So far, no positive effect of colon hydrotherapy on conditions such as rheumatism, high blood pressure, skin diseases, alcoholism, anxiety disorders, or depression has been demonstrated. One study found heroin withdrawal treatment to be marginally successful when colonic irrigation was performed. However, the procedure and evaluation of the study does not meet international criteria.
10. Is colon hydrotherapy dangerous?
As few studies as there are on the effectiveness of colon hydrotherapy, there are many publications on its possible complications. This can at least in part be attributed to the bias that scientific magazines often only deal with naturopathic practice when it becomes relevant for conventional medicine (for example, if complications require surgery or the like). Nevertheless, possible benefits, which currently appear to be limited, must be balanced with a possible damage caused by the procedure. Although many thousands of treatments are carried out annually without complications, serious complications can occur, especially if handled improperly.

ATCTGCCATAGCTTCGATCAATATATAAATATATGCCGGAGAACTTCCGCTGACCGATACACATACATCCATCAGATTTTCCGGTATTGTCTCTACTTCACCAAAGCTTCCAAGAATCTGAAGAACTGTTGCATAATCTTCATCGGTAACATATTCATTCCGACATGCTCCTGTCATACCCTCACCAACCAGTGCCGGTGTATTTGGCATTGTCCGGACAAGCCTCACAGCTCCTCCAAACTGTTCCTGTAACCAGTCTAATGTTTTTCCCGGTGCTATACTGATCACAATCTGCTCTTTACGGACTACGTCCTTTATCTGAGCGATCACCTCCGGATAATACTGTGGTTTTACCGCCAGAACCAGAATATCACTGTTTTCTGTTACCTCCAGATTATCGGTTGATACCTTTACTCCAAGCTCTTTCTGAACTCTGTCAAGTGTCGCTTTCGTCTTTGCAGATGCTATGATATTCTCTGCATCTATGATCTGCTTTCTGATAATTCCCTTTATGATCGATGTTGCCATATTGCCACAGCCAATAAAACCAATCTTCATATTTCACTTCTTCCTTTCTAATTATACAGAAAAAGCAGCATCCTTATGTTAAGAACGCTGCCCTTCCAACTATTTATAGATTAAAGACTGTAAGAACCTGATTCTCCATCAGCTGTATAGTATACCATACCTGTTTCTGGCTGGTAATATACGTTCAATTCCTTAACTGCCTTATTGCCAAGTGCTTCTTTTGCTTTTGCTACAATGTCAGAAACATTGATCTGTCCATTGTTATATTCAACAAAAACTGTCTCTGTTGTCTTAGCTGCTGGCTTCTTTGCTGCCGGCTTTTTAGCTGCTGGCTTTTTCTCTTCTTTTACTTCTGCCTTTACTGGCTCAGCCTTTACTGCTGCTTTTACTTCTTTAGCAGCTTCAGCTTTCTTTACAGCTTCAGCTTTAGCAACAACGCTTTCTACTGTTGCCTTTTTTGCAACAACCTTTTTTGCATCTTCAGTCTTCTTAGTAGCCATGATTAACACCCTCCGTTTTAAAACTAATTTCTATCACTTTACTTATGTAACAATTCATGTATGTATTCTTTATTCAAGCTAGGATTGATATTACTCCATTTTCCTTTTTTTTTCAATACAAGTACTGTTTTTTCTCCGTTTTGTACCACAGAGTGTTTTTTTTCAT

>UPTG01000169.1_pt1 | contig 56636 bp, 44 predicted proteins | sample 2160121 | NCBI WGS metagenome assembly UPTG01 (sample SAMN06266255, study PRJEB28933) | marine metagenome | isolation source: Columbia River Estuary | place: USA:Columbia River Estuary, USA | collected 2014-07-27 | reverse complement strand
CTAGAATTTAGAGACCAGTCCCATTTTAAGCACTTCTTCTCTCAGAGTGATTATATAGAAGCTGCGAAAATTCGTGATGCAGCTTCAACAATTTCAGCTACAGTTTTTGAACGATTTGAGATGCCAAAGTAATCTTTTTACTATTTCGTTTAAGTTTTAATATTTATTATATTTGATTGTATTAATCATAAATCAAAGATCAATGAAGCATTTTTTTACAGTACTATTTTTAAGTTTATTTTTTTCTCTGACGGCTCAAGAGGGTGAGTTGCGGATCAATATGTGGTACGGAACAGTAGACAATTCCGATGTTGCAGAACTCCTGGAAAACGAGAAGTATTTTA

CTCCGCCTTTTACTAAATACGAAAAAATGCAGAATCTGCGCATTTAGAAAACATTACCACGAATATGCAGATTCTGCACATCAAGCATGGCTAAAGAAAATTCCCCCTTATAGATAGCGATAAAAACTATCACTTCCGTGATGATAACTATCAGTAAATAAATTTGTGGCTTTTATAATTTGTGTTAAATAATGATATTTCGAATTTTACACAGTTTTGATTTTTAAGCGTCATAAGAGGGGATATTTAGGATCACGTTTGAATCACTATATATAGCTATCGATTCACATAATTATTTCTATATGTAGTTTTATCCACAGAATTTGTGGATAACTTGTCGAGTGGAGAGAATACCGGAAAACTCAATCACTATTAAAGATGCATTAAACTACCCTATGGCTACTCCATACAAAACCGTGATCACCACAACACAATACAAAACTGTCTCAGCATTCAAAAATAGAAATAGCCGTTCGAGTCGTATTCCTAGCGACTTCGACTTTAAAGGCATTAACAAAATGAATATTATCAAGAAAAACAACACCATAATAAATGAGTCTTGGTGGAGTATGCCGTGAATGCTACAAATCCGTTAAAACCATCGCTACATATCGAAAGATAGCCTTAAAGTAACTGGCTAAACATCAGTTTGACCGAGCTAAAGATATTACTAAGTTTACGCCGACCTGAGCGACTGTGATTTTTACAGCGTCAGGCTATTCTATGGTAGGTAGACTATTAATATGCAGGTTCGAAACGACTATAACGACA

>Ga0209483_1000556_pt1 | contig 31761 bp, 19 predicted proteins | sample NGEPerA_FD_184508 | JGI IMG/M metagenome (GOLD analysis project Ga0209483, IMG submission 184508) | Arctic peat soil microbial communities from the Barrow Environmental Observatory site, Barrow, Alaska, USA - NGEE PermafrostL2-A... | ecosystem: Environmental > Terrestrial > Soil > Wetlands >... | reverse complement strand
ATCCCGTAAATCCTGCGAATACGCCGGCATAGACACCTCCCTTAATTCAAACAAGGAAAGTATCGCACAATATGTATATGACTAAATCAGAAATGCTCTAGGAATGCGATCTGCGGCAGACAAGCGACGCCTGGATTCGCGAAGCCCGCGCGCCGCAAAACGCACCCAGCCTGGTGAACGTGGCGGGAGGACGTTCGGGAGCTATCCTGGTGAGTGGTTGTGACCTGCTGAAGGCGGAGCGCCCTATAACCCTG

11. What complications can occur?
Bleeding and injuries including intestinal tears may occur. Infection by bacteria or amoeba can also occur if tools are not sufficiently disinfected. If there is acute inflammation during treatment, it can worsen, and bacteria can be flushed into the bloodstream—dangerous systemic body reactions such as fever and circulatory shocks can result.
The danger of colon hydrotherapy is comparable to that of stool transplants. Electrolyte derailment, bacteria in the blood (sepsis), and colon inflammation (colitis) have been reported, especially in connection with coffee additives in the water. Overall, colon hydrotherapy is therefore rated negatively, since the possible benefits do not outweigh the possible damage.